Jean Gogolin is a wordwright. And it turns out she knows a thing or two about apologizing effectively, too.
A wordwright, in Jean’s words, is an “artisan with words. Someone who builds with language like a shipwright builds ships…and teaches others how to do it.” I first met Jean out a meeting of our local chamber and her newsletter, The WordWright, is a favorite. I know for sure there’ll be a gem in there and that Jean’s wit will make finding that gem fun. Her most recent newsletter featured her article How to Say You’re Sorry. Really Sorry and Jean’s kindly given me permission to reprint it here (to subscribe to Jean’s newsletter, be sure to read to the bottom of this post).
How to Say You’re Sorry. Really Sorry.
“I sincerely regret my words; they in no way reflect my true feelings.”
“We regret that our actions may have been misconstrued by some.”
“If my actions were inappropriate, the mistake was inadvertent.”
“My choice of wording was unfortunate, but any offense was unintentional.”
There. Feel better now?
Like global warming, corporate chagrin has become a big story—especially in the beleaguered airline industry, where CEOs have been eating a steady diet of, if not crow, at least humble pie.
Last Friday morning, JetBlue canceled 215 flights into New York—a third of all its flights—because another major snowstorm was predicted. Little chance this time that passengers would spend 10 hours on the tarmac as they did in February, or that JetBlue CEO David Neeleman would appear on Letterman to describe himself as “mortified” at the disaster.
All over the place, executives are apologizing.
In Massachusetts, newly elected Governor Deval Patrick found himself apologizing for, first, leasing a Cadillac instead of a Ford, and then spending $100,000 on new furniture and draperies for his office.
“We screwed up,” admitted Patrick, who then spoiled the apology by saying the media had paid too much attention to “minor details” instead of affairs of the state. He’s been on the defensive every since.
Apologizing is not easy—especially for people used to being in charge. According to New York Times columnist Deborah Tannen, one C.E.O. found he could avoid apologizing altogether by having his deputy make amends for him after he lost temper.
Every good PR person knows the best way to handle foul-ups is to forthrightly take responsibility and apologize. The problem is, the people we serve don’t always take our advice. Or their apologies are so insincere as to be meaningless — like the smarmy “We regret any inconvenience this may have caused.” Or the classic “Mistakes were made.” (Oh? By whom?)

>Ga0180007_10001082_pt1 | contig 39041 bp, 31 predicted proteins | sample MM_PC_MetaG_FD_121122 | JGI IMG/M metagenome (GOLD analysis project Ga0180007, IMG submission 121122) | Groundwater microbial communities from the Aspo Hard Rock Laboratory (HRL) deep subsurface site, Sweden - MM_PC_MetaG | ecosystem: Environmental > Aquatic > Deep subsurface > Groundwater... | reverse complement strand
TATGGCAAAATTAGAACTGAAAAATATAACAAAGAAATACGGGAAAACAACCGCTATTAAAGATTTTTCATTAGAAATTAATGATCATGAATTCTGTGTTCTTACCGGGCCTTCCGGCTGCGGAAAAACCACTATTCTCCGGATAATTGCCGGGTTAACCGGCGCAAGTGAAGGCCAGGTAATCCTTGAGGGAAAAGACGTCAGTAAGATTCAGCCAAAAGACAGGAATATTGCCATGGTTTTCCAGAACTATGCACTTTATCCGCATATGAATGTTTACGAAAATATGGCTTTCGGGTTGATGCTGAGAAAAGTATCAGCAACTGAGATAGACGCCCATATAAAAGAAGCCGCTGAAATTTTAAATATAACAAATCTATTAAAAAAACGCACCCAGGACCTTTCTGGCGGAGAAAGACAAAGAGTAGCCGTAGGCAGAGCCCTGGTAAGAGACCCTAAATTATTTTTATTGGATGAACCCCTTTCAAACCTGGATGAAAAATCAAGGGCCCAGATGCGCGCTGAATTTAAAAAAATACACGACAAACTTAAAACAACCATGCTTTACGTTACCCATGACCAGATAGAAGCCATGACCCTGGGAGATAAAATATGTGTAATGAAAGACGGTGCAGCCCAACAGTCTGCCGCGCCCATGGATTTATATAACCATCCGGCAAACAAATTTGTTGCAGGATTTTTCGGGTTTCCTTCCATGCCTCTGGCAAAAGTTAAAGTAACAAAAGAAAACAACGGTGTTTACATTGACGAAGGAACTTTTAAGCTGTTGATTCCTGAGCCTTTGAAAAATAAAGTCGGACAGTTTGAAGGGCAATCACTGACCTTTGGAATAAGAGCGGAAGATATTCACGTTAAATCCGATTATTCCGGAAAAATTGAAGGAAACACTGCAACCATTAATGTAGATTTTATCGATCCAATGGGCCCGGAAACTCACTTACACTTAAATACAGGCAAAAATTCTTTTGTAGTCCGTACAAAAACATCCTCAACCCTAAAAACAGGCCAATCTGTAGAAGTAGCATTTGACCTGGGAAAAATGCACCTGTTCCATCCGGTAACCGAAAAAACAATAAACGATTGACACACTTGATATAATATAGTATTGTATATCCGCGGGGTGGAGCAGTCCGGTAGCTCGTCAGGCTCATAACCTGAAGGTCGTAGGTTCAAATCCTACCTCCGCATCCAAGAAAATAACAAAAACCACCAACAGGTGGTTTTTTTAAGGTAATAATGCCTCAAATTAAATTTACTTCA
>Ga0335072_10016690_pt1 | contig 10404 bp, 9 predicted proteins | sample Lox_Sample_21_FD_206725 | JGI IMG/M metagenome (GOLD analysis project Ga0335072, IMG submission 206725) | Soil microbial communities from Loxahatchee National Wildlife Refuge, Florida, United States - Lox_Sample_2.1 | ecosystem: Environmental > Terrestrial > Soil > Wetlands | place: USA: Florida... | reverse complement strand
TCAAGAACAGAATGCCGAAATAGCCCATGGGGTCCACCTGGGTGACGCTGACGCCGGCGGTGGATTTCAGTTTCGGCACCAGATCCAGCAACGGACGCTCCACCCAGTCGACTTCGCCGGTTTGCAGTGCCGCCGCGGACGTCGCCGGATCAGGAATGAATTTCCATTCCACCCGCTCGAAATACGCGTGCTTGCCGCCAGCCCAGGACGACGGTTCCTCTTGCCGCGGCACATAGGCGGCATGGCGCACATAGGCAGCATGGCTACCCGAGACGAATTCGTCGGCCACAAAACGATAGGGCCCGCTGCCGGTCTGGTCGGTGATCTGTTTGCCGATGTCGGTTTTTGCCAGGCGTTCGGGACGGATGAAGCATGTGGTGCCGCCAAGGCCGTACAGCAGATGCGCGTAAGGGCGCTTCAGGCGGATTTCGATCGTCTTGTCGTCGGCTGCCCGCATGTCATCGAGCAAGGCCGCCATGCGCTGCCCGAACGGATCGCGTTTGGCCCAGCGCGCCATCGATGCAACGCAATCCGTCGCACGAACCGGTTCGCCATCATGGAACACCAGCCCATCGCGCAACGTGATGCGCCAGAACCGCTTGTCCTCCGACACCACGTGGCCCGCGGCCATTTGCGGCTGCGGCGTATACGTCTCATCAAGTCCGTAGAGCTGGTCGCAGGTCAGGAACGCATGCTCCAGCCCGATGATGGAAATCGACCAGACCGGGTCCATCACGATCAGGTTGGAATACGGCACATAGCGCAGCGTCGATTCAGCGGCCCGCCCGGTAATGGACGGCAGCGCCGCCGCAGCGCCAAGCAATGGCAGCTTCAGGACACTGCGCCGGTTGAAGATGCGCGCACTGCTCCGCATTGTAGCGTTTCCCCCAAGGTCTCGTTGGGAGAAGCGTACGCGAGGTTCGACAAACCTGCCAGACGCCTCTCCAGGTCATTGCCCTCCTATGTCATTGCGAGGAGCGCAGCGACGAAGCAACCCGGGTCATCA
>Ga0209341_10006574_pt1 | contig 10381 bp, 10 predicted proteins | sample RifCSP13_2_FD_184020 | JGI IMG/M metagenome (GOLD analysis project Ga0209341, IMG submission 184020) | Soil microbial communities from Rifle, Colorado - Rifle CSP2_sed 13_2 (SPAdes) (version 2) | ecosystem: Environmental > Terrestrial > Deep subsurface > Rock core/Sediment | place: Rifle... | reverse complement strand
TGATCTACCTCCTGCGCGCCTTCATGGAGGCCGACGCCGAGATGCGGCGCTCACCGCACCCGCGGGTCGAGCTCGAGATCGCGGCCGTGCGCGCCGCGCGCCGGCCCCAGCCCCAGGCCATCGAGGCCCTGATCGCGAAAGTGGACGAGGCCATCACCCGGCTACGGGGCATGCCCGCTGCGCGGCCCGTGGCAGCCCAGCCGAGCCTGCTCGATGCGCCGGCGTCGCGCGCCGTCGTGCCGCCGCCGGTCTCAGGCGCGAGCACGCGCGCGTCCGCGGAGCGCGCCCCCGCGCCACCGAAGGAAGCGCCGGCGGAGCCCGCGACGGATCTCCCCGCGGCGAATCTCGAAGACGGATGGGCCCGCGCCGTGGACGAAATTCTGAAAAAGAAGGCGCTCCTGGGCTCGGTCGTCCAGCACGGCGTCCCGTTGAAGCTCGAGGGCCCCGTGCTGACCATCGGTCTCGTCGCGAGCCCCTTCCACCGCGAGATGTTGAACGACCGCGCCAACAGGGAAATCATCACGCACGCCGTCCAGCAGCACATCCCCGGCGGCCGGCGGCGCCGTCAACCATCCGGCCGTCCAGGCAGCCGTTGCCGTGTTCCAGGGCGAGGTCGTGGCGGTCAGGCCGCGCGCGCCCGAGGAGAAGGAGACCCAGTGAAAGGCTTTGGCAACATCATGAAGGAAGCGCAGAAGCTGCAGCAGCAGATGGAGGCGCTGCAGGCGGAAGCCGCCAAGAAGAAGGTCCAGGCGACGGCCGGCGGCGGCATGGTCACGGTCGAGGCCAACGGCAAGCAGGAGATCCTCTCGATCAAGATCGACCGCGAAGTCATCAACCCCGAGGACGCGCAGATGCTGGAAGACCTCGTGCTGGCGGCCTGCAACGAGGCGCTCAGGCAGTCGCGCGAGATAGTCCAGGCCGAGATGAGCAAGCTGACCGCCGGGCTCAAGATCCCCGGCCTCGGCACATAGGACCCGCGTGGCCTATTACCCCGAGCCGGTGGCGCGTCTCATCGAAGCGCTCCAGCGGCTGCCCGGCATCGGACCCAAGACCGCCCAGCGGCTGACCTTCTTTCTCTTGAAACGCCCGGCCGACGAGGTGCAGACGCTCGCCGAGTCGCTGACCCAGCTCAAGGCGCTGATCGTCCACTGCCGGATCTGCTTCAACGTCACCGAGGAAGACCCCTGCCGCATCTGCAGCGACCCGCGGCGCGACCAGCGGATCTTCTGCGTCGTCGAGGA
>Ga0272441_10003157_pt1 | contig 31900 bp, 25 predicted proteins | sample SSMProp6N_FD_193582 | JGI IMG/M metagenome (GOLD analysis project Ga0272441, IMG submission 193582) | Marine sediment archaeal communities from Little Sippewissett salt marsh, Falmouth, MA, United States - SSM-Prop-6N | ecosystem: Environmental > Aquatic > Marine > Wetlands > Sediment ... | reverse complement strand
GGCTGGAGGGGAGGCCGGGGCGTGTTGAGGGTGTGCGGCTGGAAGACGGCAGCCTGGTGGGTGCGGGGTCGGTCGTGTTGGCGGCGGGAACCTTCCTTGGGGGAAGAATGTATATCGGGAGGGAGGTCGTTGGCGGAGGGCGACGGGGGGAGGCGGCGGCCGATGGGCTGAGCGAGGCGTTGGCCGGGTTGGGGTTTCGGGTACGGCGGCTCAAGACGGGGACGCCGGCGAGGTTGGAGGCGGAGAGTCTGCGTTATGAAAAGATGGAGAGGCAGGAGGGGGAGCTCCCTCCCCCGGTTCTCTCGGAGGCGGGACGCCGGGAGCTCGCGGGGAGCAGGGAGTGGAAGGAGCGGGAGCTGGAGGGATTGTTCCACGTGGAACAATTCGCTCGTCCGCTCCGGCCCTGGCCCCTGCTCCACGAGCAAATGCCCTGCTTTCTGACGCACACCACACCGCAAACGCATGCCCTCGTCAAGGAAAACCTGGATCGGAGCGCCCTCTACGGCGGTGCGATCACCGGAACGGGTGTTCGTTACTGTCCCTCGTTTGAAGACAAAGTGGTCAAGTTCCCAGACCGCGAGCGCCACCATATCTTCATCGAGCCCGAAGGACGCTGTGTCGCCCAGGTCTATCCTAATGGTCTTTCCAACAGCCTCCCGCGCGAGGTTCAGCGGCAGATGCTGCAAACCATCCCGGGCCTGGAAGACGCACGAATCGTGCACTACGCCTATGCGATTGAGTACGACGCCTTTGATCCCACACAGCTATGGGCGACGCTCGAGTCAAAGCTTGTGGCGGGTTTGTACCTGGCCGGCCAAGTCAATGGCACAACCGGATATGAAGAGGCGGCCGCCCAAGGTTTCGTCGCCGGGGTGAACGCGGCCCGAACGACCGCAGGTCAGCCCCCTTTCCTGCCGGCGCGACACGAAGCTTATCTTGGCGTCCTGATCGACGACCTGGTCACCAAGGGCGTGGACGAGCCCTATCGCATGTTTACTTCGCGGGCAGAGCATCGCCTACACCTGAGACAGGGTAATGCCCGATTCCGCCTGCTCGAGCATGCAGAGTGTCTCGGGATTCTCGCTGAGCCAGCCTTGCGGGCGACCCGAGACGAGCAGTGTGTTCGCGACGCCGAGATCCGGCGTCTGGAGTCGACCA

There was a time when organizational goofs could be hidden, so apologies were unnecessary. No more.
In a new book called My Bad: 25 Years of Public Apologies (affiliate link), Paul Slansky says public apologies have become so much a part of the social landscape that people expect them. The problem comes when the apologizers blame someone or something else else for their behavior. Example: Mel Gibson’s blaming alcohol for his anti-Semitic rant.
As Slansky put it, “Alcohol does not put thoughts in your brain; it lets them out of your mouth.”
Lesson? When you mess up, admit it.
Columnist Amy Dickinson of The Chicago Tribune says there are two words never to use in an apology: If and But.
As in, “I’m sorry if you were offended,” or “I’m sorry, but that’s not what I meant.” Both throw the offense back over the fence to the other guy, making it his fault.
She also advises against using words like “regret,” which sound, and are, formulaic and insincere.
Apologies that work—the kind that make employees and customers feel better—should be personal rather than corporate, human rather than abstract or imperious, and immediate rather than next week or next year.
Further, they should offer to make amends. For instance, companies could offer coupons for future goods or services, as some airlines are doing.
Finally, they should make sure they’re apologizing for the offending words or actions themselves –not merely for getting caught.